We stood out on the street, just at a loss. Bob and his guys were glowering at us from the doorway of Manhattan Plaza. The night glowered at us from every other direction. Unfortunately, the night was where we had to go, so we turned and went into it.
West, there was basically nothing. A lot of empty buildings, then the river. East, there would be stores and people and possibly incredible danger. We automatically went east. It was a New Yorker’s choice we made. You just don’t go where there is nobody to hear you yell for help.
“Fuck Bob,” whispered Mike. “We’ll be back. He’ll see. My God, I don’t even get kicked out of BARS. We’ll go back and get Jill and beat his ass.” The loss of our safety and the loss of Jill had tensed Mike like a wire.
I put Bethel down to pee. She’d done precious little peeing outside, the past few days. I was worried she would forget her housebreaking. Bethel gratefully peed a miniature river beside the nearest wall. I sure wasn’t going to curb her. We were going to hug wall until we ran out of wall to hug.
“The damn world ends and you still carrying around that mean little dog like you at the Westminister dog show. Peeing where people got to sleep,” came a voice from the shadows.
“Lynn?,” I said.
“Oh my God, it’s your crack whore,” Moira said.
“I see you still carrying around that other bitch, too.”
I’d met Lynn on 42nd St., where she basically lived, until someone chased her off. She slept huddled next to the Church Of The Holy Cross. She cheerfully asked all who passed for quarters during the day. I was struck by her sunny little begging. I’d started by giving her quarters on my way from the subway to work, breaking my rule of not giving to money to beggars on streets I frequented. She just seemed sweet, somehow. Later, I gave her subway tokens in the winter, worried that she would freeze. I gave her pop-top tins of Chef Boyardee so she wouldn’t starve. It had never occurred to me that Lynn might have something I would need, someday. But, that day had arrived. Lynn knew what was happening on the street, and I needed her knowledge.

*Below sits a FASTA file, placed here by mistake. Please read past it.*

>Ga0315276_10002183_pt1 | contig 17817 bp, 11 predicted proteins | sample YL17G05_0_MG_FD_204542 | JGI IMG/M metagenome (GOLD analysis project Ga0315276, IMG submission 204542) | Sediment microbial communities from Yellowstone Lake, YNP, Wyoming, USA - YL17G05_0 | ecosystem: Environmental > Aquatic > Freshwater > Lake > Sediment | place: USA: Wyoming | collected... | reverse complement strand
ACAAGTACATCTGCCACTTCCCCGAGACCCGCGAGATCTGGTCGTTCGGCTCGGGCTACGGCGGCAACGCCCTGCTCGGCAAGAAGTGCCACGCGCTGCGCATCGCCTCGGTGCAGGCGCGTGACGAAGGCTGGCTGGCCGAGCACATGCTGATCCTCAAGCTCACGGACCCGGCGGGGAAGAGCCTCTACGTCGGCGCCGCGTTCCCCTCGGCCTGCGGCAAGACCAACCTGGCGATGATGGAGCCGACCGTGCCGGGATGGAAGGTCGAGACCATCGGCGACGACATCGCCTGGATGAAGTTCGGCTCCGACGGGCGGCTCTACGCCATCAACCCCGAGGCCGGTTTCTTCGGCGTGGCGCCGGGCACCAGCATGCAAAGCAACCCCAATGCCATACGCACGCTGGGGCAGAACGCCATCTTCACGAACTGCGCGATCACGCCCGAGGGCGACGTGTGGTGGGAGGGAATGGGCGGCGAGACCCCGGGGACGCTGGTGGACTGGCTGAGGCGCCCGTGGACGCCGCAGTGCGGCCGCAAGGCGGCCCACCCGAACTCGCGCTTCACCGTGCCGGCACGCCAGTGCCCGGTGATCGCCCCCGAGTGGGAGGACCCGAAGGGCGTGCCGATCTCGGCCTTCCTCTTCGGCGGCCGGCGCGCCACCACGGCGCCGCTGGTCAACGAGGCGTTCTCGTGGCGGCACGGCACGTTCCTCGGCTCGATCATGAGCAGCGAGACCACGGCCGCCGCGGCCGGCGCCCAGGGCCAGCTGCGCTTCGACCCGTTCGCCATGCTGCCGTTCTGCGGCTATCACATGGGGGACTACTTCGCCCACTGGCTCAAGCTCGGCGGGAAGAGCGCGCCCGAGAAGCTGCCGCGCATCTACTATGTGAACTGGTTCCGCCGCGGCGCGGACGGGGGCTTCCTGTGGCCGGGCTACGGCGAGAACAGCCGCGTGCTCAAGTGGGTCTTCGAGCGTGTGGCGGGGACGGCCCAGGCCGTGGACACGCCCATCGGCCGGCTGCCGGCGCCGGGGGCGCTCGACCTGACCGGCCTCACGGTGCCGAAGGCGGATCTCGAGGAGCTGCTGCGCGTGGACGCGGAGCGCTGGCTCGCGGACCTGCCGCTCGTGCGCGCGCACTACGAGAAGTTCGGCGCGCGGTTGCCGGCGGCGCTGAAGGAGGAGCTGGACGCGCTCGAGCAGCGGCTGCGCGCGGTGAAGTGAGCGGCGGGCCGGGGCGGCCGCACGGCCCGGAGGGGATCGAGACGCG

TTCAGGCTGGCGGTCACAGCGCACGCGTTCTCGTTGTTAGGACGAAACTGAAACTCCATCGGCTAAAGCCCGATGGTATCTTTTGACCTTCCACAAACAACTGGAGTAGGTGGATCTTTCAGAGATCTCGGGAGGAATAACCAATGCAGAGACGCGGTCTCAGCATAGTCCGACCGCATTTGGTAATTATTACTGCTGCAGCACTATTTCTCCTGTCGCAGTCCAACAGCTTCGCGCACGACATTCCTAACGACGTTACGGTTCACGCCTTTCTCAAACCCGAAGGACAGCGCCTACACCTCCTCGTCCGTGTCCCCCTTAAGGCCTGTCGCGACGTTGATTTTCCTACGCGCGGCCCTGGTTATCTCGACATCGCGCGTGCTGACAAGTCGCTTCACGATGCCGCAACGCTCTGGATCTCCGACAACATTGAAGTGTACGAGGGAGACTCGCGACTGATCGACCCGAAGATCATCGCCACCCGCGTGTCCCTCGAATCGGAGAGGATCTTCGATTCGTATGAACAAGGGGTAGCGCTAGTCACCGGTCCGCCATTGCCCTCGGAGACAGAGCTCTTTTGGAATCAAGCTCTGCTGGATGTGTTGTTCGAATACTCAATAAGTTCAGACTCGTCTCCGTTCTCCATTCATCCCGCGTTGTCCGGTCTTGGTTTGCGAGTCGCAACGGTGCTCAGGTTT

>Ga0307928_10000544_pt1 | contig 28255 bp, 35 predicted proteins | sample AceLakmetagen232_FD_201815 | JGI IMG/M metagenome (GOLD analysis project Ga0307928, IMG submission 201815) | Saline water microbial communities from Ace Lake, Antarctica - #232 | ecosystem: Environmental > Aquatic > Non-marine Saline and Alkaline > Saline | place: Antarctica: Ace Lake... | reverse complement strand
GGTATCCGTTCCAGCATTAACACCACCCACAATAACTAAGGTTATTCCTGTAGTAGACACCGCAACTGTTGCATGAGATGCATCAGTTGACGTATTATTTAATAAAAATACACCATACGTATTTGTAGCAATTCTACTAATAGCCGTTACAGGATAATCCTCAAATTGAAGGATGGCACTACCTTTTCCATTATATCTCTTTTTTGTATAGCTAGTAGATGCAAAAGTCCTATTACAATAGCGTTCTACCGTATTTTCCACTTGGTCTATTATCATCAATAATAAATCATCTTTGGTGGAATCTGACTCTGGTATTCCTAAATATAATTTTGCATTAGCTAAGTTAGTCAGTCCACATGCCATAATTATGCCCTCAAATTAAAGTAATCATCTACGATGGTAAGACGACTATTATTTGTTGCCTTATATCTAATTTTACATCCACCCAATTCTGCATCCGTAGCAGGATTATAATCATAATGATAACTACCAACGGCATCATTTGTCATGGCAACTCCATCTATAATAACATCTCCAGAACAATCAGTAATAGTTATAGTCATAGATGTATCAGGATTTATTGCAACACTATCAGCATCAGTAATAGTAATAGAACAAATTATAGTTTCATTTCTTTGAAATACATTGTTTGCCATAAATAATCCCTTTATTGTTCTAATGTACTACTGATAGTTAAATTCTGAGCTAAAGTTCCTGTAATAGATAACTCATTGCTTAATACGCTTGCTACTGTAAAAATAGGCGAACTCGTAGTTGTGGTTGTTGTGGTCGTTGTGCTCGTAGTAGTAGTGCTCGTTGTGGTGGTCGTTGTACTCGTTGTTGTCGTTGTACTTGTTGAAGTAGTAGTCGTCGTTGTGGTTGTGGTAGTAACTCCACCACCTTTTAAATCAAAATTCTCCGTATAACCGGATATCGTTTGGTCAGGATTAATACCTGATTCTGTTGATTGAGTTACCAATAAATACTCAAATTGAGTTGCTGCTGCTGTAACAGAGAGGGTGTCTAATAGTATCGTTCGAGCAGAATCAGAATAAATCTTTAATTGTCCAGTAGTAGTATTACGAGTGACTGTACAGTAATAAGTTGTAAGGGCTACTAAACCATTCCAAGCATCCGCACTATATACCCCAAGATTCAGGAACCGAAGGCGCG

“Lynn, Moira is upset. She didn’t mean what she said.”
“The hell she didn’t. She always calls me a crack whore. I don’t like the company you keep.”
“Apologize,” I said to Moira.
“No way,” Moira jutted her jaw. “She called me a bitch.”
“Do it. We need to get along right now.”
“Yes, Moira,” Jonathan said, “you got us kicked out of an actual building and lost our chance of finding Jill, so maybe you don’t want to blow anything else for us tonight.”
Moira spun on him, her face twisted in an agony of guilt.
“Cool it,” Trish said, and threw an arm around a quaking Moira. “Hi, Lynn. Nice to meet you.”
Lynn relented. “The new one is nice. Where’s the skinny one?”
“We lost her, Lynn. We need some help. Can you help us?”
“Lost is bad, right now. The skinny one is nice, too. OK. What do you need?”
“We need to get to the back doors of the Houseman Theatre, over on 41st. St. We’ve got food in the building, and we need to pick it up.”
“Beer, also,” Mike said, “and many cigarettes are still there.”
“Cigarettes are good. Getting hard to find,” Lynn said.
Mike beamed at us.
“But why you want 41st. St.? 42nd St. doors are closer.”
“We don’t want the people in these buildings,” I patted the wall, “to see us go into the Houseman,” I said. “Can we make it across 42nd St.? Is the bird still there? Do you know?”
“Don’t matter at night. The birds don’t hunt at night. But people do. People are hunting at night.”
That gave me considerable pause, but we couldn’t just stand where we were.
“After we get the food and the cigarettes, we need to get back into Show World.”
“Show World,” said Lynn. “Live Girls. Couples Welcome.”